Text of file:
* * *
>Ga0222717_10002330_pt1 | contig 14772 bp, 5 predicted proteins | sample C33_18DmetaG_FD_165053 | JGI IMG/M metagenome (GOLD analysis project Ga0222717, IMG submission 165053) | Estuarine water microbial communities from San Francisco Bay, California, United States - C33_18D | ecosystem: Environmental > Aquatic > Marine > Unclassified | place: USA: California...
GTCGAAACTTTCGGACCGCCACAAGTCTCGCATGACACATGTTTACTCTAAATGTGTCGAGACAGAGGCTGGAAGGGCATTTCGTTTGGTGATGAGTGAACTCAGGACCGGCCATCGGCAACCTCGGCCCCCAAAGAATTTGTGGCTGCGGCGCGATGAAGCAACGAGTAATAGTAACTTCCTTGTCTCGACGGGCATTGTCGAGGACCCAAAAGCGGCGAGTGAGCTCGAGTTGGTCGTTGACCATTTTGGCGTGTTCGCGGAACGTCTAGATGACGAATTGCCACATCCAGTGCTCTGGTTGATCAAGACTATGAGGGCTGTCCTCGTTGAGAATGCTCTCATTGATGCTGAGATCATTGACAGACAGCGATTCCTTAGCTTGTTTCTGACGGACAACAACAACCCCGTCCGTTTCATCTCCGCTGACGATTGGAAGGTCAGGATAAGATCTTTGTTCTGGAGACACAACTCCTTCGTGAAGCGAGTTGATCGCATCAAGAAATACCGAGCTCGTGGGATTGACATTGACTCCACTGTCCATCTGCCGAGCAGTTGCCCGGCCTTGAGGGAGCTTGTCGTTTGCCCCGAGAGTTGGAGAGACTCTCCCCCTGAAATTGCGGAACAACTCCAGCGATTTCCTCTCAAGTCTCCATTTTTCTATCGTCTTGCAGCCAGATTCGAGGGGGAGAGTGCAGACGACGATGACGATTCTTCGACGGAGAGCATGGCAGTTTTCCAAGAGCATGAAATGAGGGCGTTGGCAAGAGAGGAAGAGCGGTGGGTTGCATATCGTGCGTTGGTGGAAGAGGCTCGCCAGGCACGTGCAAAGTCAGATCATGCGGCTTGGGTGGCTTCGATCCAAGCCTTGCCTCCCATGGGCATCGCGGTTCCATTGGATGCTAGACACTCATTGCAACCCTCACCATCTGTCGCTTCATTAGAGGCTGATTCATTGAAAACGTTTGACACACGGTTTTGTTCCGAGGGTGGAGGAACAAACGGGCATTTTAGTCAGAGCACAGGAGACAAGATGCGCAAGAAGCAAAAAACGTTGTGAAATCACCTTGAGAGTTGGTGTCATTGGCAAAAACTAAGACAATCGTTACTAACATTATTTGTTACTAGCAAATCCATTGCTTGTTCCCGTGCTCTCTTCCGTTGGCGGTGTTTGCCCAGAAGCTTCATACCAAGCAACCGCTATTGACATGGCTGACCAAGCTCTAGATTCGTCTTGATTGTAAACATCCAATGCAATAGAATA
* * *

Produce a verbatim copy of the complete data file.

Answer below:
>Ga0222717_10002330_pt1 | contig 14772 bp, 5 predicted proteins | sample C33_18DmetaG_FD_165053 | JGI IMG/M metagenome (GOLD analysis project Ga0222717, IMG submission 165053) | Estuarine water microbial communities from San Francisco Bay, California, United States - C33_18D | ecosystem: Environmental > Aquatic > Marine > Unclassified | place: USA: California...
GTCGAAACTTTCGGACCGCCACAAGTCTCGCATGACACATGTTTACTCTAAATGTGTCGAGACAGAGGCTGGAAGGGCATTTCGTTTGGTGATGAGTGAACTCAGGACCGGCCATCGGCAACCTCGGCCCCCAAAGAATTTGTGGCTGCGGCGCGATGAAGCAACGAGTAATAGTAACTTCCTTGTCTCGACGGGCATTGTCGAGGACCCAAAAGCGGCGAGTGAGCTCGAGTTGGTCGTTGACCATTTTGGCGTGTTCGCGGAACGTCTAGATGACGAATTGCCACATCCAGTGCTCTGGTTGATCAAGACTATGAGGGCTGTCCTCGTTGAGAATGCTCTCATTGATGCTGAGATCATTGACAGACAGCGATTCCTTAGCTTGTTTCTGACGGACAACAACAACCCCGTCCGTTTCATCTCCGCTGACGATTGGAAGGTCAGGATAAGATCTTTGTTCTGGAGACACAACTCCTTCGTGAAGCGAGTTGATCGCATCAAGAAATACCGAGCTCGTGGGATTGACATTGACTCCACTGTCCATCTGCCGAGCAGTTGCCCGGCCTTGAGGGAGCTTGTCGTTTGCCCCGAGAGTTGGAGAGACTCTCCCCCTGAAATTGCGGAACAACTCCAGCGATTTCCTCTCAAGTCTCCATTTTTCTATCGTCTTGCAGCCAGATTCGAGGGGGAGAGTGCAGACGACGATGACGATTCTTCGACGGAGAGCATGGCAGTTTTCCAAGAGCATGAAATGAGGGCGTTGGCAAGAGAGGAAGAGCGGTGGGTTGCATATCGTGCGTTGGTGGAAGAGGCTCGCCAGGCACGTGCAAAGTCAGATCATGCGGCTTGGGTGGCTTCGATCCAAGCCTTGCCTCCCATGGGCATCGCGGTTCCATTGGATGCTAGACACTCATTGCAACCCTCACCATCTGTCGCTTCATTAGAGGCTGATTCATTGAAAACGTTTGACACACGGTTTTGTTCCGAGGGTGGAGGAACAAACGGGCATTTTAGTCAGAGCACAGGAGACAAGATGCGCAAGAAGCAAAAAACGTTGTGAAATCACCTTGAGAGTTGGTGTCATTGGCAAAAACTAAGACAATCGTTACTAACATTATTTGTTACTAGCAAATCCATTGCTTGTTCCCGTGCTCTCTTCCGTTGGCGGTGTTTGCCCAGAAGCTTCATACCAAGCAACCGCTATTGACATGGCTGACCAAGCTCTAGATTCGTCTTGATTGTAAACATCCAATGCAATAGAATA